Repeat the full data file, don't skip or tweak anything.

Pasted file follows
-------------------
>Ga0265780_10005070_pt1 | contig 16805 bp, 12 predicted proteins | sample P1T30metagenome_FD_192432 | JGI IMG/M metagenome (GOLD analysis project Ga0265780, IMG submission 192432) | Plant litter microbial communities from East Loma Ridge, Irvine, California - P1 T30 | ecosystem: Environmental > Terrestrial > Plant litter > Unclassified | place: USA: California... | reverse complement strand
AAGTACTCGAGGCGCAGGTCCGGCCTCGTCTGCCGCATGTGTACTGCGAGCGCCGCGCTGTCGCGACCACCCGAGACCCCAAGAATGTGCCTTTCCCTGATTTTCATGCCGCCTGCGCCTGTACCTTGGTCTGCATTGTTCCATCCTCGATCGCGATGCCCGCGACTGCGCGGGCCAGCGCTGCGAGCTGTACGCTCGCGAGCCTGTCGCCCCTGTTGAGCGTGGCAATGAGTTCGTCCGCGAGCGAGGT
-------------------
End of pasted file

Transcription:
>Ga0265780_10005070_pt1 | contig 16805 bp, 12 predicted proteins | sample P1T30metagenome_FD_192432 | JGI IMG/M metagenome (GOLD analysis project Ga0265780, IMG submission 192432) | Plant litter microbial communities from East Loma Ridge, Irvine, California - P1 T30 | ecosystem: Environmental > Terrestrial > Plant litter > Unclassified | place: USA: California... | reverse complement strand
AAGTACTCGAGGCGCAGGTCCGGCCTCGTCTGCCGCATGTGTACTGCGAGCGCCGCGCTGTCGCGACCACCCGAGACCCCAAGAATGTGCCTTTCCCTGATTTTCATGCCGCCTGCGCCTGTACCTTGGTCTGCATTGTTCCATCCTCGATCGCGATGCCCGCGACTGCGCGGGCCAGCGCTGCGAGCTGTACGCTCGCGAGCCTGTCGCCCCTGTTGAGCGTGGCAATGAGTTCGTCCGCGAGCGAGGT